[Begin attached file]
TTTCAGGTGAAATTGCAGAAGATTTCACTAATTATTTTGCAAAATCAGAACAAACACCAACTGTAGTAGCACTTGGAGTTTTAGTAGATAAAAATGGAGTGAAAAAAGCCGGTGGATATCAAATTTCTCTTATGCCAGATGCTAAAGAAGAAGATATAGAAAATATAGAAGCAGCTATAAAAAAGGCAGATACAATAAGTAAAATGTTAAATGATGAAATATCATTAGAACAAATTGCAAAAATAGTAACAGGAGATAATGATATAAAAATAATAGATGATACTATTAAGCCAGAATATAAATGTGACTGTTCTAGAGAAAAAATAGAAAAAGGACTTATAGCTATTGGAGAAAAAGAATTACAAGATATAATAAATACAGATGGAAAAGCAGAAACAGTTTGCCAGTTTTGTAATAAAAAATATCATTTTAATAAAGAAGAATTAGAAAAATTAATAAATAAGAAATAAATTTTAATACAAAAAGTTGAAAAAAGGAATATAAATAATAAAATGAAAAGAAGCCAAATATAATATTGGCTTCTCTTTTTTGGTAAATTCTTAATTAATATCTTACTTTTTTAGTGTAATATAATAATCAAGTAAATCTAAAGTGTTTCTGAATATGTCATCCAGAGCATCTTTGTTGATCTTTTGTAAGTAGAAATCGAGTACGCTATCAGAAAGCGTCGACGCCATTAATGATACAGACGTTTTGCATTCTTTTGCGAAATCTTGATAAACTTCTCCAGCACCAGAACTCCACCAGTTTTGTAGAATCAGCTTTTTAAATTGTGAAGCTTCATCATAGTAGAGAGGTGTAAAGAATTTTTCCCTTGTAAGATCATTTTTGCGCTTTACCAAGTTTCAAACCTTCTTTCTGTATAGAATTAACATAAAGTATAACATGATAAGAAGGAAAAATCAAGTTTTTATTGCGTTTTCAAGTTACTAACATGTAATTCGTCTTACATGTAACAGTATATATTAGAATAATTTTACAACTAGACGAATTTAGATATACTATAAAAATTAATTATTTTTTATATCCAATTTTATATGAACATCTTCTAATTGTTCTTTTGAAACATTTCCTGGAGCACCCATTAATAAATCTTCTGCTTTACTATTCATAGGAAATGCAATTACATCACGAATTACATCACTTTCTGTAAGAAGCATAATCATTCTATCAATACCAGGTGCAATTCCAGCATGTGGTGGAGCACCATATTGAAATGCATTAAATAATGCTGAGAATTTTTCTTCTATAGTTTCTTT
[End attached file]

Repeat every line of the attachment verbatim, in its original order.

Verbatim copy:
TTTCAGGTGAAATTGCAGAAGATTTCACTAATTATTTTGCAAAATCAGAACAAACACCAACTGTAGTAGCACTTGGAGTTTTAGTAGATAAAAATGGAGTGAAAAAAGCCGGTGGATATCAAATTTCTCTTATGCCAGATGCTAAAGAAGAAGATATAGAAAATATAGAAGCAGCTATAAAAAAGGCAGATACAATAAGTAAAATGTTAAATGATGAAATATCATTAGAACAAATTGCAAAAATAGTAACAGGAGATAATGATATAAAAATAATAGATGATACTATTAAGCCAGAATATAAATGTGACTGTTCTAGAGAAAAAATAGAAAAAGGACTTATAGCTATTGGAGAAAAAGAATTACAAGATATAATAAATACAGATGGAAAAGCAGAAACAGTTTGCCAGTTTTGTAATAAAAAATATCATTTTAATAAAGAAGAATTAGAAAAATTAATAAATAAGAAATAAATTTTAATACAAAAAGTTGAAAAAAGGAATATAAATAATAAAATGAAAAGAAGCCAAATATAATATTGGCTTCTCTTTTTTGGTAAATTCTTAATTAATATCTTACTTTTTTAGTGTAATATAATAATCAAGTAAATCTAAAGTGTTTCTGAATATGTCATCCAGAGCATCTTTGTTGATCTTTTGTAAGTAGAAATCGAGTACGCTATCAGAAAGCGTCGACGCCATTAATGATACAGACGTTTTGCATTCTTTTGCGAAATCTTGATAAACTTCTCCAGCACCAGAACTCCACCAGTTTTGTAGAATCAGCTTTTTAAATTGTGAAGCTTCATCATAGTAGAGAGGTGTAAAGAATTTTTCCCTTGTAAGATCATTTTTGCGCTTTACCAAGTTTCAAACCTTCTTTCTGTATAGAATTAACATAAAGTATAACATGATAAGAAGGAAAAATCAAGTTTTTATTGCGTTTTCAAGTTACTAACATGTAATTCGTCTTACATGTAACAGTATATATTAGAATAATTTTACAACTAGACGAATTTAGATATACTATAAAAATTAATTATTTTTTATATCCAATTTTATATGAACATCTTCTAATTGTTCTTTTGAAACATTTCCTGGAGCACCCATTAATAAATCTTCTGCTTTACTATTCATAGGAAATGCAATTACATCACGAATTACATCACTTTCTGTAAGAAGCATAATCATTCTATCAATACCAGGTGCAATTCCAGCATGTGGTGGAGCACCATATTGAAATGCATTAAATAATGCTGAGAATTTTTCTTCTATAGTTTCTTT